We Need To Simplify OpenStack

OpenStack is growing. Just looking around at the OpenStack Summit Paris, it’s exciting to see how far it’s come in just four years. It’s being used in production at many large enterprises and was recently named the most important open source project in the cloud. It was great to see Jim Zemlin from the Linux Foundation on the Summit keynote stage this morning. The size of the Summit and excitement around OpenStack are reminiscent of Linux conferences in the early 2000s – it’s a project that’s still developing, but on track to dominate.

But there’s a classic critique of open source projects – it’s that they have so many bells, whistles, knobs and switches that they are difficult to use. OpenStack is starting to fall into that trap.

As a community, we need to simplify OpenStack.

What do I mean by that?

First, we need to make it easier for users to adopt and use OpenStack. It’s something we’ve heard more frequently over the past several months. Whether they leverage the public cloud, a private cloud or various behind-the-scene services that run OpenStack, many users feel that OpenStack is getting too big and has gotten too complex.

OpenStack is growing to the point where it’s running the risk of losing users due to its complexity. To ensure OpenStack is simple to use, we need to simplify how we work as a community. We need to focus more on the OpenStack core than on the many tangents and splinters that grow off of it. We have to work together to make OpenStack simple, scalable and consistent.

The ultimate goal is manageability and scalability – those should be inherent.

Second, as a community, we need to make a concerted effort to look at OpenStack’s foundation, the core projects upon which everything else is built, and make sure they’re in proper order. That’s where we need to focus.

We should focus on easy integration, smooth upgrades, improved scalability and manageability and try to alleviate a lot of the cross-project dependencies that have arisen over the past year.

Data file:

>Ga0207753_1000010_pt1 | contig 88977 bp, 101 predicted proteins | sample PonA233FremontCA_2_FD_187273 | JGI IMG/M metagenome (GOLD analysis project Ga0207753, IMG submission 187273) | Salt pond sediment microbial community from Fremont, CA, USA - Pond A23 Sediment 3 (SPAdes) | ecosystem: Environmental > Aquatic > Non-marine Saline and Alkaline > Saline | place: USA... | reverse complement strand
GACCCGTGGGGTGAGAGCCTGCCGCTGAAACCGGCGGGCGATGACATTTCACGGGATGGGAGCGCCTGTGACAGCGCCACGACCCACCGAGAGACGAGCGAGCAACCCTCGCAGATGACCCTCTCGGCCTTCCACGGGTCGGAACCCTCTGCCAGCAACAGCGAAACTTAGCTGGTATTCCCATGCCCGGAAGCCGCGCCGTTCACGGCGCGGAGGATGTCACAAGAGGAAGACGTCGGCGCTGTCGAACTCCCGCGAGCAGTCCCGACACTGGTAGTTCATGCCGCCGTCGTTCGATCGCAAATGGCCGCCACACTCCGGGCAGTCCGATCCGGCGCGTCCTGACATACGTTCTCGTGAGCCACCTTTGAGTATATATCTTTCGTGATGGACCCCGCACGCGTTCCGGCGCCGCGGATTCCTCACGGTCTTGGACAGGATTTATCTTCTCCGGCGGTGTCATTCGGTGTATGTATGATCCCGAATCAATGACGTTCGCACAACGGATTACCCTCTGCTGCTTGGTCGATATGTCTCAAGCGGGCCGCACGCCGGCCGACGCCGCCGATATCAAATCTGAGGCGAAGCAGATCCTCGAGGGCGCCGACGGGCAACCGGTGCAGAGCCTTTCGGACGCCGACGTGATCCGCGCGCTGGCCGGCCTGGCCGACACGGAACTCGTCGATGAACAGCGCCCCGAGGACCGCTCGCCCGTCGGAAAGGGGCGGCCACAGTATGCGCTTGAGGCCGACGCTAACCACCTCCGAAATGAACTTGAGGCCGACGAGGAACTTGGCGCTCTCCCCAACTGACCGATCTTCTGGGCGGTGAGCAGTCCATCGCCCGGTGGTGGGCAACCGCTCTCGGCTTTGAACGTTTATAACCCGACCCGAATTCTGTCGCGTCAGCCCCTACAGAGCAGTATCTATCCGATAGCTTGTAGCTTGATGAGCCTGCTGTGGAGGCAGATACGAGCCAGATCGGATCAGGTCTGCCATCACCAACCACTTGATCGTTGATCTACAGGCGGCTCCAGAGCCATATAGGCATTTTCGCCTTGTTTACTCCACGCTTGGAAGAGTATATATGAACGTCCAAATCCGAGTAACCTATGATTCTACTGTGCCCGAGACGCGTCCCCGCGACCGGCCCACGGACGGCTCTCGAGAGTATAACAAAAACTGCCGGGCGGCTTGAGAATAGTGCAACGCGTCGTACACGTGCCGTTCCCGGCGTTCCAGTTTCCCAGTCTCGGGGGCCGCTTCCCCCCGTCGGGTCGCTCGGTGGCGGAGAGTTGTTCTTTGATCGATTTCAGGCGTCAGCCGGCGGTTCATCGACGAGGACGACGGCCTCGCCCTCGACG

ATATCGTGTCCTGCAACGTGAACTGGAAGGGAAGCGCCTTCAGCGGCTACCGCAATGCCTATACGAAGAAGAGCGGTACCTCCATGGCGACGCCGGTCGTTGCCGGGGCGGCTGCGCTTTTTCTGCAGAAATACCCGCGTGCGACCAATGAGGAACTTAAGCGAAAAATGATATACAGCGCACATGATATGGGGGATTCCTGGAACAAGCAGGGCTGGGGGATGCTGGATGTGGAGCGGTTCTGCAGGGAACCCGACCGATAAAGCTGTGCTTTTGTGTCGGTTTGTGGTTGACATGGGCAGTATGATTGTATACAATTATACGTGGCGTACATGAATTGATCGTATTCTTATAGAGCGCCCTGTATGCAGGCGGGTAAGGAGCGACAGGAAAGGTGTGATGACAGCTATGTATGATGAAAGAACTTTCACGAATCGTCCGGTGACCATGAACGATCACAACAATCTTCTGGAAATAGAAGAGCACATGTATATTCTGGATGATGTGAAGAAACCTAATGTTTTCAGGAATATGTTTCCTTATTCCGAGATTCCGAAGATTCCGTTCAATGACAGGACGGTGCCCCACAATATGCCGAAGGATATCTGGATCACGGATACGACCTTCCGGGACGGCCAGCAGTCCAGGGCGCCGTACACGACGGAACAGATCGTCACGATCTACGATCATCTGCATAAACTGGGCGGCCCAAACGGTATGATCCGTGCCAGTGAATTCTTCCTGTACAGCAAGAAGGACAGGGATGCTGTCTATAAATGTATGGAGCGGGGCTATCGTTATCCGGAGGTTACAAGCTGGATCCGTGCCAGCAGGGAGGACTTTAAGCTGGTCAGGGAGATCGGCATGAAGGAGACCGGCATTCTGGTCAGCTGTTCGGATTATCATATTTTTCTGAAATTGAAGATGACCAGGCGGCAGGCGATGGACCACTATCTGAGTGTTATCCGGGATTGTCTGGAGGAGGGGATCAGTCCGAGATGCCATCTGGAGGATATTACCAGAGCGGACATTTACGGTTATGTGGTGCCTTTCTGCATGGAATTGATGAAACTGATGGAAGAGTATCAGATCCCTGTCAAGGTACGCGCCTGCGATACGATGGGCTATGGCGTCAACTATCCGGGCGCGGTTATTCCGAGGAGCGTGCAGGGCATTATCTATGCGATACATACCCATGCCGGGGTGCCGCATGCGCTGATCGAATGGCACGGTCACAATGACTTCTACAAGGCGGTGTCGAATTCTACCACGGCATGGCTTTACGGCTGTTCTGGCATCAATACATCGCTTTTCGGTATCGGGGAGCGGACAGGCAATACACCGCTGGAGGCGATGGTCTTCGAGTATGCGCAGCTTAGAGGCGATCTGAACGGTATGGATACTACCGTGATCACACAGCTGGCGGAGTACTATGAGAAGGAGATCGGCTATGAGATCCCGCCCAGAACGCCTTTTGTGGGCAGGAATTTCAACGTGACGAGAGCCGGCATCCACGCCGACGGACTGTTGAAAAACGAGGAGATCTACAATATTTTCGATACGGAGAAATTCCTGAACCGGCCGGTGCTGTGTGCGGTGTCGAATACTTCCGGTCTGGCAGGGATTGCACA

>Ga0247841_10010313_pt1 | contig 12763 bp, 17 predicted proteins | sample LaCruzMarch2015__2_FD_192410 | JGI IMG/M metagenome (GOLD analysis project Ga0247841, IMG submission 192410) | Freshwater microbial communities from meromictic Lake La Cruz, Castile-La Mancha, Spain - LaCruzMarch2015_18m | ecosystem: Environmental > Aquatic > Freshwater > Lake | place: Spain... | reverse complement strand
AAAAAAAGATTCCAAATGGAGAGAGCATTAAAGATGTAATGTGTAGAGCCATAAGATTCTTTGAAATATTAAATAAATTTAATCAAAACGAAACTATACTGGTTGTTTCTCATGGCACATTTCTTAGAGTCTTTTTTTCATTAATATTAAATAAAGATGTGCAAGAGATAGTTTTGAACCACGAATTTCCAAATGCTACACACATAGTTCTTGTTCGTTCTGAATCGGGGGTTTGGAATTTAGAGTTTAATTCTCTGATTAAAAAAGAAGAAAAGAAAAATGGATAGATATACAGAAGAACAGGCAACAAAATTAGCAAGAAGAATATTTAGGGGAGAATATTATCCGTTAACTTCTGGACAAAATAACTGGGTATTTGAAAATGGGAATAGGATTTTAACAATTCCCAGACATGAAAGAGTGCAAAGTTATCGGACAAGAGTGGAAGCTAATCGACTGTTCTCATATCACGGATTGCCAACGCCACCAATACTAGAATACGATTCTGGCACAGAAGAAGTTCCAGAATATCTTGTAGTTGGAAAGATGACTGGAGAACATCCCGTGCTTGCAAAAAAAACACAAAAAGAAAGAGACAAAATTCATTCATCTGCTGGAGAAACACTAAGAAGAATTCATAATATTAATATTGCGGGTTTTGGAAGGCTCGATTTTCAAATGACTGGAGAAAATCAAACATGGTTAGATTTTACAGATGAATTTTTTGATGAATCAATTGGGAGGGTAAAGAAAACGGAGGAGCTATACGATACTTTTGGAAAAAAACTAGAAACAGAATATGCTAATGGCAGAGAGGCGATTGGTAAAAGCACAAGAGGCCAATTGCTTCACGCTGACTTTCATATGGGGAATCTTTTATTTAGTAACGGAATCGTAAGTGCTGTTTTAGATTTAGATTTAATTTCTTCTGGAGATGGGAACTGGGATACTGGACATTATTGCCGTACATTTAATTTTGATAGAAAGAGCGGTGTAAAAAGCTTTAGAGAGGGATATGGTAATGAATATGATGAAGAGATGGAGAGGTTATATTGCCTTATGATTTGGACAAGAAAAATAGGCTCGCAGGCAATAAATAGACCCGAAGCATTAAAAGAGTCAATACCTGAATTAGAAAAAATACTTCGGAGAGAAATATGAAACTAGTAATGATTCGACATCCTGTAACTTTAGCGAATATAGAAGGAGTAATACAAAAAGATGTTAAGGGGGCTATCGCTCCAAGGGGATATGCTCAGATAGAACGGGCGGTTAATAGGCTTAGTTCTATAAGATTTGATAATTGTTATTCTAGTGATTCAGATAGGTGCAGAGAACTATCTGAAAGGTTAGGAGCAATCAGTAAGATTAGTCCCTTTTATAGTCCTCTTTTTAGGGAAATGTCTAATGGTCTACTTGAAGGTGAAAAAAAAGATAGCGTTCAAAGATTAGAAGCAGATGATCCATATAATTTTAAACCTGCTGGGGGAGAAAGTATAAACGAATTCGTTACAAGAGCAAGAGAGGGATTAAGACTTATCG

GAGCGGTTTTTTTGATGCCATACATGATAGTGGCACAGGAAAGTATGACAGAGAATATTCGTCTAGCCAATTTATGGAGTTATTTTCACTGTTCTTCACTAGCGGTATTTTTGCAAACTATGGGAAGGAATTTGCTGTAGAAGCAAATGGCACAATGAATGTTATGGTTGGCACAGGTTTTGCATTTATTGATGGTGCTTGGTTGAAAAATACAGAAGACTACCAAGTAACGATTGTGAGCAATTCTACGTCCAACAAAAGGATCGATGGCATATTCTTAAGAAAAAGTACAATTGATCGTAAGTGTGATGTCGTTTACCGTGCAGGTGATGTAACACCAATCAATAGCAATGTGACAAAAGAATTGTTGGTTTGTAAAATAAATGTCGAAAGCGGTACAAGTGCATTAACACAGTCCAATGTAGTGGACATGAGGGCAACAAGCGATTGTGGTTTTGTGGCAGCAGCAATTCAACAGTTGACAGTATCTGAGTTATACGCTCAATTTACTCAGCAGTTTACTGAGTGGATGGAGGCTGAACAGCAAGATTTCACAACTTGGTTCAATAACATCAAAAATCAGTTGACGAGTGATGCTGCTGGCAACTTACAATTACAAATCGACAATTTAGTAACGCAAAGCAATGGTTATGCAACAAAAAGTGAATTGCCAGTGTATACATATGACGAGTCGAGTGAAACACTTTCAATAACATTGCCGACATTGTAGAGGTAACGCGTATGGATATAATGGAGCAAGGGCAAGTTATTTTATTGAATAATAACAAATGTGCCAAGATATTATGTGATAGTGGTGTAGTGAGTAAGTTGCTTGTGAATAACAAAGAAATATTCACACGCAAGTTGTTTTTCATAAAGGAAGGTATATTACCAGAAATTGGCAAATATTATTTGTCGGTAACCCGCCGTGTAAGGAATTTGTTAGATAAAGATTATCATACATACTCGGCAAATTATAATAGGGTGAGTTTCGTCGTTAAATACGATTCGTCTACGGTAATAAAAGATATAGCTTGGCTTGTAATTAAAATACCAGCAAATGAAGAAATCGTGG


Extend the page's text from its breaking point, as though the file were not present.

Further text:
While it’s not our position to tell the community where it should and should not contribute, Rackspace plans to double down our efforts on some projects that we see as foundational to OpenStack’s overall simplicity and adoption, such as Cinder, Swift, Neutron, Nova, Glance and Keystone.

We are also working to simplify the user experience in our own products. We’ve simplified the use of OpenStack through our Rackspace Private Cloud and the support and management options we offer users to help them run it. This week’s launch of our production-ready Rackspace Private Cloud application stacks is another step toward simplifying OpenStack for users – it reduces the amount of time it takes to build and deploy these applications from weeks or months to just minutes. We are also constantly seeking new ways for users to get up and running on OpenStack quickly and easily in our public cloud and through the Managed Cloud services and support options we offer. Additionally, we are investing heavily in the OpenStack SDK project to provide end users with a single, consistent SDK.

For the past four years, OpenStack has had great momentum. It’s incredible how quickly it’s gotten to where it is today. But we want to echo what Dr. Stefan Lenz from BMW said in his Summit keynote this morning: to continue this success, we as a community have to get back to the basics and focus on the core platform what makes OpenStack valuable to businesses, universities and other organizations.

Our goal as a community should be to get OpenStack in the hands of the users. That’s what matters most. By simplifying OpenStack we’ll make it easier for people to build on the platform we provide.

Van Lindberg served as Vice President and Associate General Counsel for Rackspace, where he served in both legal and technical roles, until 2017. As associate general counsel, Lindberg oversaw the Intellectual Property program, directing Rackspace's strategy and policy around patent, copyright, trademark, trade secret and open source matters. He also headed Rackspace's patent reform lobbying efforts. On the technical side, Lindberg co-chaired the company’s Technical Career Track program, or TCT, a leadership development program for the most highly skilled technical Rackers. He offered technical strategy and ecosystem engagement, identified emerging technologies, separating out differentiating versus non-differentiating product elements and using open source strategies to be more competitive. Previously, Lindberg worked for the international corporate law firm Haynes and Boone, LLP, where he wrote "Intellectual Property and Open Source,” and grew the firm's open source practice. He also did intellectual property transactional work, patent prosecution, litigation and post-grant actions (ex parte and inter partes reexams/reviews). In 2012, the American Bar Association Journal named him one of "America's Top 12 Techiest Attorneys." Lindberg served on the board of the Python Software Foundation, the board of the OpenStack Foundation, and was the first chair of the Docker Governance Advisory Board.


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